When it comes to cutting your facility's computer energy consumption, you may not have to look much further than a computer programmer.
A University of Washington (UW) project sees a role for programmers to reduce the energy appetite of the ones and zeros in the computer's code. Researchers have created a system called EnerJ, which reduces energy consumption in simulations by up to 50% and has the potential to cut energy by as much as 90%.
"We all know that energy consumption is a big problem," says Luis Ceze, a UW assistant professor of computer science and engineering. "With our system, mobile phone users would notice either a smaller phone, or longer battery life, or both. Computing centers would notice a lower energy bill."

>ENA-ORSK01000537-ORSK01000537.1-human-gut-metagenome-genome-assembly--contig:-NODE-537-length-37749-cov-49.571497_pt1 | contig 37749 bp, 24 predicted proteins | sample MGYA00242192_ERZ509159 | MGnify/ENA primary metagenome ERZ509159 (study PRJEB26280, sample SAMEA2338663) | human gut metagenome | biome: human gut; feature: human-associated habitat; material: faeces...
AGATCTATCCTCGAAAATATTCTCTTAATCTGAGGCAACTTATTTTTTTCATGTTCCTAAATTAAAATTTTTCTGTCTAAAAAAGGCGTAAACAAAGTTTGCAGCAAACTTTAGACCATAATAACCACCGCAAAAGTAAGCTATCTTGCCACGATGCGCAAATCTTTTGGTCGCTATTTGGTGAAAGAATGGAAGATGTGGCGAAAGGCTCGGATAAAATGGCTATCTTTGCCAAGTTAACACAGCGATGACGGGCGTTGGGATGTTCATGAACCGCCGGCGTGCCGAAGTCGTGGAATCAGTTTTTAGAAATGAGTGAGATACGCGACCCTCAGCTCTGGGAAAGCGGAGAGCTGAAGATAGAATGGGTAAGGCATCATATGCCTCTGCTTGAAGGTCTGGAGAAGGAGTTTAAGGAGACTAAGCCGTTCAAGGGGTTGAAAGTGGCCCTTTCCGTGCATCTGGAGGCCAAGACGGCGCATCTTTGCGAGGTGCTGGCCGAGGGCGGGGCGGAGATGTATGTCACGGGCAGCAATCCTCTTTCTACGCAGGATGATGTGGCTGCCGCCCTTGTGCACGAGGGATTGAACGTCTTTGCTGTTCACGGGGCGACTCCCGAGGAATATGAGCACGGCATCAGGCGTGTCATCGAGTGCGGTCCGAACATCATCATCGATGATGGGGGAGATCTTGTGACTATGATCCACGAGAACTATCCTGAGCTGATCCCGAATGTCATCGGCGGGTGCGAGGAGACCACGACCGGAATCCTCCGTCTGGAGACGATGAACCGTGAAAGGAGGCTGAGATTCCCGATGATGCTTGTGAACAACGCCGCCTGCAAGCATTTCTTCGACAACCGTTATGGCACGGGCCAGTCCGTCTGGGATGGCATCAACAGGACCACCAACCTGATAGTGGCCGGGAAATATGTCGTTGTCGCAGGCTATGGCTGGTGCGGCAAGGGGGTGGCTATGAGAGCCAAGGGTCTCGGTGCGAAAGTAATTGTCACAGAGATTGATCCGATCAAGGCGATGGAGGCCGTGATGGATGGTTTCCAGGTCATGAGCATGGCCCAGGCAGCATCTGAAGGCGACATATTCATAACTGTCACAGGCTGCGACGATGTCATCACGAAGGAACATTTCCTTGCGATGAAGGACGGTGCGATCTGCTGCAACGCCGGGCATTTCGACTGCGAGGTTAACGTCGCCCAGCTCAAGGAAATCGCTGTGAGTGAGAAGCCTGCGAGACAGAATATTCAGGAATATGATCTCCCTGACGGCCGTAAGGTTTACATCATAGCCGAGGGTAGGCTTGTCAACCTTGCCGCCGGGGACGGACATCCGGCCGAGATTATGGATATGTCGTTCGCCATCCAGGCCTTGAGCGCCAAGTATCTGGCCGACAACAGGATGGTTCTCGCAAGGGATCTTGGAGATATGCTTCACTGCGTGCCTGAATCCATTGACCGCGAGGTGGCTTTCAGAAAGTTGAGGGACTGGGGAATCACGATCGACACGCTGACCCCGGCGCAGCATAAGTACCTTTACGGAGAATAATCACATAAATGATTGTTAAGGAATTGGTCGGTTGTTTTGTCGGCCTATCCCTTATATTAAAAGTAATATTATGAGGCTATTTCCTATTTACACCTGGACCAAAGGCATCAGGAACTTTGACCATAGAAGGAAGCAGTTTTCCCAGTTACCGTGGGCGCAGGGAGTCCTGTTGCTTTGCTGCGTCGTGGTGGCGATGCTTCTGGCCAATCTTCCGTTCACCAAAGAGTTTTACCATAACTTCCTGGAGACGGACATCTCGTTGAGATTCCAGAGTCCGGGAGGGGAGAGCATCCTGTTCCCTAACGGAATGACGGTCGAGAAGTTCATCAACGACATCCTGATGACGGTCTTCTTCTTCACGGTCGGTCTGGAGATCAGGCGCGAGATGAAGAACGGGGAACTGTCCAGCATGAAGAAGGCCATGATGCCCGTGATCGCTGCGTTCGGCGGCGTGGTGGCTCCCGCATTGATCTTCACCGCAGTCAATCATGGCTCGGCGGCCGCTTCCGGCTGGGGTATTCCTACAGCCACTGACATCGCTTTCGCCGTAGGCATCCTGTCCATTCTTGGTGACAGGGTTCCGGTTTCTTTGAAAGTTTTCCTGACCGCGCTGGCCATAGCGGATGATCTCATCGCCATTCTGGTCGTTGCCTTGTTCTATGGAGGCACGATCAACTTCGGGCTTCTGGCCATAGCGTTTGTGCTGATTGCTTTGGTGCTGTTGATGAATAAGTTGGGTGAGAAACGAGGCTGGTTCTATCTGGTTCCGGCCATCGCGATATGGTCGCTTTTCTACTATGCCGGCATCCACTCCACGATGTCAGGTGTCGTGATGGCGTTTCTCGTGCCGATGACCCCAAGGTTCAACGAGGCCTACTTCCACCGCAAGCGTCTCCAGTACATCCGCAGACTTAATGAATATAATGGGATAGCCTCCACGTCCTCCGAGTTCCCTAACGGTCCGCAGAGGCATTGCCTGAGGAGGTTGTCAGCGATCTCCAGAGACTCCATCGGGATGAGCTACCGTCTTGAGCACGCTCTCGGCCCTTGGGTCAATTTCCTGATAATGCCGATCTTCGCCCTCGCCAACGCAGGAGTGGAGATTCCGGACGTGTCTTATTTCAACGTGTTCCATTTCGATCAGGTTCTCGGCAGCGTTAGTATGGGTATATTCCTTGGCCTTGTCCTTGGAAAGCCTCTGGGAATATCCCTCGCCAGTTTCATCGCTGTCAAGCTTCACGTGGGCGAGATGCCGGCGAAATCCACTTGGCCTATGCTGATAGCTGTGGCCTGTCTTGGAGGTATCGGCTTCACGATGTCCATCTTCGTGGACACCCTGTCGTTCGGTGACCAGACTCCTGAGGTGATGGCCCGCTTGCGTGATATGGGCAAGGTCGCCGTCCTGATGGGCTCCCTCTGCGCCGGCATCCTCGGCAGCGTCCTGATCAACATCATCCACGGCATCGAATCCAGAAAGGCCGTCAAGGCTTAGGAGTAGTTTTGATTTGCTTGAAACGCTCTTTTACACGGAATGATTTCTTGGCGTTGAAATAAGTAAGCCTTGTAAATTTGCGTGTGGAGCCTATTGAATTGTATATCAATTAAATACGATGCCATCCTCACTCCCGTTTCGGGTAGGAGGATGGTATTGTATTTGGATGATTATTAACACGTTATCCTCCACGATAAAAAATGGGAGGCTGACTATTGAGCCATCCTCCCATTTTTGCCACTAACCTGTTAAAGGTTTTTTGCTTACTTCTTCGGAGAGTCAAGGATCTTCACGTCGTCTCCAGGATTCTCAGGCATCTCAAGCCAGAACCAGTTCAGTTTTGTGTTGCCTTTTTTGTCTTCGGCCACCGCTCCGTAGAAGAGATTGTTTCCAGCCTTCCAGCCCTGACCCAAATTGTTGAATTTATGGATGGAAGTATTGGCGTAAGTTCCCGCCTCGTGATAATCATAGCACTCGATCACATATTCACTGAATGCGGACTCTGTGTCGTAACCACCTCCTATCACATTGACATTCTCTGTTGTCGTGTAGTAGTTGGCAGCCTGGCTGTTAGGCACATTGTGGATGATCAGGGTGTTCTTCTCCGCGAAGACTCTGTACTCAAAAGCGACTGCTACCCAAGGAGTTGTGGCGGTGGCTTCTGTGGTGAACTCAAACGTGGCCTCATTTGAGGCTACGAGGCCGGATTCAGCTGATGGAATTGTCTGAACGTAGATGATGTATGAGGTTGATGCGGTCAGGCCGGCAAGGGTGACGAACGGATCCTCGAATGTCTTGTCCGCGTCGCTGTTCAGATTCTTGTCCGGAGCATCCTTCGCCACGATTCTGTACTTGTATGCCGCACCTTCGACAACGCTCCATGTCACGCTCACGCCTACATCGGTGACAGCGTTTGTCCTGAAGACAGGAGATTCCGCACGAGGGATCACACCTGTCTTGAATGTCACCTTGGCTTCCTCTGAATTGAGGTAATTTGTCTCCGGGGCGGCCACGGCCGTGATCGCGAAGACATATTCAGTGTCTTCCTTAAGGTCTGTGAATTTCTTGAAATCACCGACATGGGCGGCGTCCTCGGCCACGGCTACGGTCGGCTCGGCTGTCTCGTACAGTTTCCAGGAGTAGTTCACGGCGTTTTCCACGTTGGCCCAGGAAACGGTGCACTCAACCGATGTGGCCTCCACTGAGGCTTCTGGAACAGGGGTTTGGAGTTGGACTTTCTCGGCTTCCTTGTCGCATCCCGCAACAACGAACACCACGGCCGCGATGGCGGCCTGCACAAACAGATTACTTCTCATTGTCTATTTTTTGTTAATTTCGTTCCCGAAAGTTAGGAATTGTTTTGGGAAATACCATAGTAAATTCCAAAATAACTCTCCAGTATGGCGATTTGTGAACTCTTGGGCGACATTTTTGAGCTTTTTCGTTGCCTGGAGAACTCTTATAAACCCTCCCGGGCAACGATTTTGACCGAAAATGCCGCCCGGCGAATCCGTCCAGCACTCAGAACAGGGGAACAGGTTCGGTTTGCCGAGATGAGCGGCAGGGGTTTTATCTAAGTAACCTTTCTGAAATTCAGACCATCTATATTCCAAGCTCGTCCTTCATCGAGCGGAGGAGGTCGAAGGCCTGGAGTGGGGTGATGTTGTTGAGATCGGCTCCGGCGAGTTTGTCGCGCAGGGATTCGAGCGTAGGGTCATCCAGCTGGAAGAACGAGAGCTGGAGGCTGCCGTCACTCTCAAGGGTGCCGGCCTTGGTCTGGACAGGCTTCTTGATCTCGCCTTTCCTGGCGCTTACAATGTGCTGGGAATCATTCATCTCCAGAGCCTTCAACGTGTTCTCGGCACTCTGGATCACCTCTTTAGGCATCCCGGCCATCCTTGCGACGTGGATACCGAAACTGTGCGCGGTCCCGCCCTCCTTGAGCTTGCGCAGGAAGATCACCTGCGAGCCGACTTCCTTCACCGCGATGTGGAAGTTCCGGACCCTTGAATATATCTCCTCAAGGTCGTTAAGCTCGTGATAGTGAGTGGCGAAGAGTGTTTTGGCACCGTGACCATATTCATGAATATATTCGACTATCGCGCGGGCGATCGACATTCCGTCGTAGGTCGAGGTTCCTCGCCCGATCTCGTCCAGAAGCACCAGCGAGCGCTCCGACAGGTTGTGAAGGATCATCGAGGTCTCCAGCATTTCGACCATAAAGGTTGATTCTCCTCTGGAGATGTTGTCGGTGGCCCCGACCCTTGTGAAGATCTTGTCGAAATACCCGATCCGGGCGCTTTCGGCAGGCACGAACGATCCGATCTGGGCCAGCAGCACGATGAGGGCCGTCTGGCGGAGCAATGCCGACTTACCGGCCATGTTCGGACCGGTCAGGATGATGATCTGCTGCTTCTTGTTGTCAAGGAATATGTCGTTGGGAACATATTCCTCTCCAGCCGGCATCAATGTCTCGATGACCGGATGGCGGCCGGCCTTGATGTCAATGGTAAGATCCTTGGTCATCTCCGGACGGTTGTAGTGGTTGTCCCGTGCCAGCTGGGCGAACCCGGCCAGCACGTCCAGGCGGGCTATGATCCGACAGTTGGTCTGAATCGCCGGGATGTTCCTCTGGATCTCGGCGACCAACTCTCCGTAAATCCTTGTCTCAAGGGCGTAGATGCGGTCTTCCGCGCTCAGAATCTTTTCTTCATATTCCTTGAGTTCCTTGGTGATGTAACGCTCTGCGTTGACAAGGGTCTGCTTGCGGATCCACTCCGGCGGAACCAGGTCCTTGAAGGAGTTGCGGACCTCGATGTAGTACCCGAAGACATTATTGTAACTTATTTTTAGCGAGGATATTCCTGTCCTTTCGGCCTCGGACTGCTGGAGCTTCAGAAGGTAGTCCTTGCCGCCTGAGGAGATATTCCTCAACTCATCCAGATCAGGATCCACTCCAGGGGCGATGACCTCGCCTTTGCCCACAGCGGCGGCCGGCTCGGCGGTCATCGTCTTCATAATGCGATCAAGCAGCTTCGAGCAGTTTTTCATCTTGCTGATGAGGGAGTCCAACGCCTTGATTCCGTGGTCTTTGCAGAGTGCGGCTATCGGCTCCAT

The UW researchers' approach would combine the software component with hardware methods, like using a new type of microchip, lowering refresh rates, and reducing memory chip voltage. However, it also has applications in current computer hardware.
Today's computers could use EnerJ with a purely software-based approach. Researchers estimate a 30-50% energy savings based on software alone.
They believe that up to a 90% cut in power usage could be achieved by combining hardware and software methods.